Lecithin describes a substance that’s naturally found in the tissues of your body. It’s made up of fatty acids, and it has a variety of commercial and medical uses.
Lecithin works as an emulsifier, meaning it suspends fats and oils and keeps them from mixing with other substances.
Lecithin supplements can be purchased to help treat high cholesterol, as a breastfeeding aid, and to treat ulcerative colitis, among other things.
Types of lecithin
Lecithin supplements are usually derived from sunflower seeds, eggs, or soybeans. Soy is by far the ingredient most commonly used to create lecithin supplements. Animal fats, fish, and corn are also sometimes used.
While soybean lecithin tends to come in granulated capsule form, you can buy sunflower lecithin in both powder and liquid form, too. Sunflower lecithin isn’t as common, but some people prefer it, especially if they’re trying to avoid genetically modified organisms (GMOs) in their food.
While soybeans are sometimes genetically modified in mass production, sunflower seeds aren’t. The process of extraction is also gentler for sunflower lecithin. Extracting lecithin from the sunflower seeds doesn’t require harsh chemicals.
The most well-known benefit of lecithin is its ability to lower cholesterol. Researchers have discovered that soybean lecithin can contribute to raising HDL (good) cholesterol and lowering LDL (bad) cholesterol in blood profiles.
Soy protein provides an extra boost for people using it to treat cholesterol because of other components that soy offers.
Improves heart health
Lecithin that comes from soy can improve cardiovascular health, especially if you’re already at risk of developing high blood pressure or heart disease. This is according to a small study in which participants were given soy products including lecithin additives.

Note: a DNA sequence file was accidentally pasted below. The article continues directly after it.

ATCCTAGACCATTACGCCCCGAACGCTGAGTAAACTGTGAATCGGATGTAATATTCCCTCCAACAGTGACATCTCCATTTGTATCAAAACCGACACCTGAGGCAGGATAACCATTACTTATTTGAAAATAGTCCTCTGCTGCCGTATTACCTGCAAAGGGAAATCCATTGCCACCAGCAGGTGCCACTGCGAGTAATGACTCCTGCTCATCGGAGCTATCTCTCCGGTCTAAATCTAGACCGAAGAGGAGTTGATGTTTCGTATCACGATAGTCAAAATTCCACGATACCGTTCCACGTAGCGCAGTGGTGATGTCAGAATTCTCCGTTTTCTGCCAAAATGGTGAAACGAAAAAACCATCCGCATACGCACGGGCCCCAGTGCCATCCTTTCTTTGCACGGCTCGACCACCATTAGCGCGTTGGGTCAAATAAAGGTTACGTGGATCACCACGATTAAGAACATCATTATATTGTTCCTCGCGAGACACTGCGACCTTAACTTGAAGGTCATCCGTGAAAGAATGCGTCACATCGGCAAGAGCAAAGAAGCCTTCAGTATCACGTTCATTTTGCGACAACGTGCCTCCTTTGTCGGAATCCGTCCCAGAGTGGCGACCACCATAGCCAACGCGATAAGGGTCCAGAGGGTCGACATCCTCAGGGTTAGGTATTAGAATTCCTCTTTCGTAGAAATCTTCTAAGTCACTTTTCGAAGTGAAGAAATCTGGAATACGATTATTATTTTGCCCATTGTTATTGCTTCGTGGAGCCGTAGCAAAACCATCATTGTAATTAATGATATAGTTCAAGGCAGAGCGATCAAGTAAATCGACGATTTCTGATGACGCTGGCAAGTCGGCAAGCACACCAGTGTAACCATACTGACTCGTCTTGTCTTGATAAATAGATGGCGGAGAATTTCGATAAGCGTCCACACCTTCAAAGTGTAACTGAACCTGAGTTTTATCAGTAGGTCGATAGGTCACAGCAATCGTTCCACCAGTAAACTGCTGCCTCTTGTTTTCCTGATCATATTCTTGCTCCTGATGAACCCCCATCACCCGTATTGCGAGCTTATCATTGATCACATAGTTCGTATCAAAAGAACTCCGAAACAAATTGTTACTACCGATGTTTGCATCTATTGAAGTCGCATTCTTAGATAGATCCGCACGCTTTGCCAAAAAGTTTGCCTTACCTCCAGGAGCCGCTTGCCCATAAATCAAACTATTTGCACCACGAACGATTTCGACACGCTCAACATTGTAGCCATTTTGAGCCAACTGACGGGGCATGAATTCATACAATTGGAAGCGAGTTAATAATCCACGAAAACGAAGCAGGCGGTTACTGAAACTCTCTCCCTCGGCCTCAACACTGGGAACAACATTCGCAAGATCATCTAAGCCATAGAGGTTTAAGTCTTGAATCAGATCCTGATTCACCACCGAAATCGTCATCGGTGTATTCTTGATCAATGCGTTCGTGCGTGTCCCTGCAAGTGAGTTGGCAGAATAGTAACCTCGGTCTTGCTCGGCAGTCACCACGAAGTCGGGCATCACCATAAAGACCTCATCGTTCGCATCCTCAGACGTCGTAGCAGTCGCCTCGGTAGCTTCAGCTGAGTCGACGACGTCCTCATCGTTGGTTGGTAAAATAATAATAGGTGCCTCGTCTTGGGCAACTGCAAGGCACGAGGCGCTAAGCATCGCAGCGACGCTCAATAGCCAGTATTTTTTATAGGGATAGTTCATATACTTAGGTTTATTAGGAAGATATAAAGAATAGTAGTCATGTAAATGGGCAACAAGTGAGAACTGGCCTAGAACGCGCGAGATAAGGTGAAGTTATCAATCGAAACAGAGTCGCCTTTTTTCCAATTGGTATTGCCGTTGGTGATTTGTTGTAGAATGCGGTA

Since soy is complicated to digest, it takes your body longer to break soy products down. For some people, this works to make them feel more full after consuming it.
Aids breastfeeding mothers
Some breastfeeding experts recommend lecithin as a solution for preventing recurrent plugged ducts. The Canadian Breastfeeding Foundation recommends a dose of 1,200 milligrams, four times per day, to experience this benefit.
They speculate that lecithin may decrease the viscosity of your breast milk, making it less likely to clog milk ducts in your breast.
This isn’t meant to be a treatment for plugged ducts, however. Treat ducts with:
- application of warm compresses
- extra pumping, if needed
- draining the breast well
- asking a lactation consultant for more suggestions
Report any fever or flu-like feelings to your doctor.
Helps improve digestion
Lecithin has been tested in people with ulcerative colitis to improve their digestion. Lecithin’s emulsifying qualities contribute to a chain reaction that improves the mucus in your intestine, making the digestive process easier and protecting the delicate lining of your digestive system.
May fight dementia symptoms
Lipid substances that contain choline, like lecithin, may improve the brain’s functional pathways. There’s some conflicting evidence on if lecithin can be used to treat people that have neurological and nervous system conditions, but research into this benefit of lecithin is promising and moving forward.
Soothes and moisturizes skin
Lecithin is in the ingredients of some skin care products. It’s used as an emollient, making skin feel smooth by restoring hydration. In most of these products, the kind of lecithin used is called hydrogenated lecithin.
There’s not a lot of evidence that lecithin, when used alone, can cure acne and eczema — although some people use it for that. Taking lecithin capsules could theoretically improve your skin, since it tones and stimulates other parts of your body, but we don’t know for sure.
Risks and complications
People with egg and soy allergies need to be especially careful to find out where the lecithin in their supplements comes from, to avoid allergic reactions.
Lecithin can be found in a lot of the products that you may already eat, like eggs and animal products. There’s no risk from the lecithin that occurs naturally in your food.
Supplements, however, are not monitored for quality by the U.S. Food and Drug Administration. There may be effects that aren’t yet understood. People taking lecithin need to be aware of dosing recommendations, and shouldn’t exceed more than 5,000 milligrams per day.
Lecithin is considered a low-risk addition to the supplements you may already use to maintain your health. But all nutrients are best taken in their whole form in food.
With some benefits and very few risks, lecithin may be an option for people who are looking to improve their cholesterol and organ functions. Be sure to discuss the use of any new supplements with your doctor before beginning treatment.